Sunday night (in the Western Hemisphere) the shadow of the the Earth will fall on the face of the full moon, darkening it. This is the uncommon, but not too uncommon, phenomenon called a “lunar eclipse.”
Recently—very recently—people have started calling it a “blood moon.” This sounds very ancient and mystical and spiritual but is a bit of contemporary gibberish pasted together out of scattered Bible verses by some moronic apocalyptic preachers.
There’s some specific mumbo-jumbo about the relative timing of a series of eclipses that qualifies one, in this made-up scheme, to be a “blood moon.” None of that changes anything about the underlying natural phenomenon of the Earth’s shadow falling on the moon. Sunday’s eclipse will be more or less the same thing that always happens at these times.
If you call a nice normal lunar eclipse a “blood moon,” you are being a moron. The specific moment that morons first drowned out normal people was April of 2014:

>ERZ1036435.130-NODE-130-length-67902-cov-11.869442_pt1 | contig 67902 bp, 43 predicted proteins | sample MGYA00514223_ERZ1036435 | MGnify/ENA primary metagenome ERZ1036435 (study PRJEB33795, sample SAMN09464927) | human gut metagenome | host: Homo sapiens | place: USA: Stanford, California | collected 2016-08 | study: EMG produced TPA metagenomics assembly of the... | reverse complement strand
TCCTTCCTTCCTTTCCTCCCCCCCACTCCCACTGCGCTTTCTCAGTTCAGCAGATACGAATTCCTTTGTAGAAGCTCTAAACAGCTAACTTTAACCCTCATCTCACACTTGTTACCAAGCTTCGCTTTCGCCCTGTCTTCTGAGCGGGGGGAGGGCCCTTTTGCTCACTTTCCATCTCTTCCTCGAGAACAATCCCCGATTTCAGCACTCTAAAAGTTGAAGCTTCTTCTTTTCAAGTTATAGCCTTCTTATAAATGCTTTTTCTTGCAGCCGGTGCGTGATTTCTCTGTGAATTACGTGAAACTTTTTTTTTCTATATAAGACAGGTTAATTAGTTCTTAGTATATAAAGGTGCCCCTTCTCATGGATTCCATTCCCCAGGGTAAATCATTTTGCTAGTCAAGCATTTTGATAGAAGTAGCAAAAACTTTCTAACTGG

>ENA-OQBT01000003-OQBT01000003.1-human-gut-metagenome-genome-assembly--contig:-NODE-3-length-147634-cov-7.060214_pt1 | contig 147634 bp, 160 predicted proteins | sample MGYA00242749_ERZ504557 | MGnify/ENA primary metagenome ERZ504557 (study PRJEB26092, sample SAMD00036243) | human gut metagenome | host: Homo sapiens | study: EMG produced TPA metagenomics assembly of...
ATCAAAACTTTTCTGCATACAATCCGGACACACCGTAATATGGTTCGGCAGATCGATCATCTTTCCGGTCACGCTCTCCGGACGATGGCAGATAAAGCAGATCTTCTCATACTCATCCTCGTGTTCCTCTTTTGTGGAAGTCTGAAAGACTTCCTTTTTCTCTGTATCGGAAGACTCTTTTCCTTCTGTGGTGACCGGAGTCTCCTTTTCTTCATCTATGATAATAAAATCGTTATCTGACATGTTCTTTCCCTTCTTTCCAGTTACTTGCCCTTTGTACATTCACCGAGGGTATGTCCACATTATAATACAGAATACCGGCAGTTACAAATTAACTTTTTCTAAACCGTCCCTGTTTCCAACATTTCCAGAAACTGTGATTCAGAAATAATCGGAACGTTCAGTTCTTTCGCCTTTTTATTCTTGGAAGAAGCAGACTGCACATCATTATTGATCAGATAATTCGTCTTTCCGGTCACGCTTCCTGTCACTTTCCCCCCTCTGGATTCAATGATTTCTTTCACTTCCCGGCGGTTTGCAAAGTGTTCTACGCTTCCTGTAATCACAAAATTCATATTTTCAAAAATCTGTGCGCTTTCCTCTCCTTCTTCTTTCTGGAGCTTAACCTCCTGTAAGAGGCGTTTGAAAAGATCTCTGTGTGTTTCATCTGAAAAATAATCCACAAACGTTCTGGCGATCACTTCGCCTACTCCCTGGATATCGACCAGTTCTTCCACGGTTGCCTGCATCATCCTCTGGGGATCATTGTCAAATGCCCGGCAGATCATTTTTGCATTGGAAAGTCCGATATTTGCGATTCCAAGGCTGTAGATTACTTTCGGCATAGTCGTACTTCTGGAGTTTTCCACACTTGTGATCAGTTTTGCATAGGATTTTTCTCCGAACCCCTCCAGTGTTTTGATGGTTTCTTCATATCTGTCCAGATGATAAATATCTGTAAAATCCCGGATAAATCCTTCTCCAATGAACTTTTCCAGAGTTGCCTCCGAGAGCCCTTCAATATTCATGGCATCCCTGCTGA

That people also became more interested in “lunar eclipse” as they went wild for “blood moon” just makes the whole cultural spasm more depressing. The Oxford Junior Dictionary deletes “acorn” and “buttercup” while adding “blog” and “chatroom”; people are so estranged from the basic human understanding of nature that it takes a fake-profund End of Days fad word to convince anyone to look up.
A “blood moon” is not some special apocalyptic celestial phenomenon. It is a standard lunar eclipse, if a moron is talking about it. As in any standard lunar eclipse, the moon may or may not appear to be tinged with red while it is in shadow. It also may or may not appear to be tinged with the color of tea, or cocoa, or dead leaves. Dead Leaf Moon!
This particular Dead Leaf Moon will be made marginally more interesting because the moon will be at the perigee of its orbit, so that it is closer and (a little bit) larger-looking than usual. Some people have taken to calling this a “supermoon,” which is silly hype but at least is not dumb mysticism.
According to NASA, the eclipse will begin at 9:07 p.m. and will reach totality from 10:11 to 11:23. The National Weather Service predicts the night in New York City will be mostly cloudy with a chance of light rain. Enjoy the lunar eclipse if you can!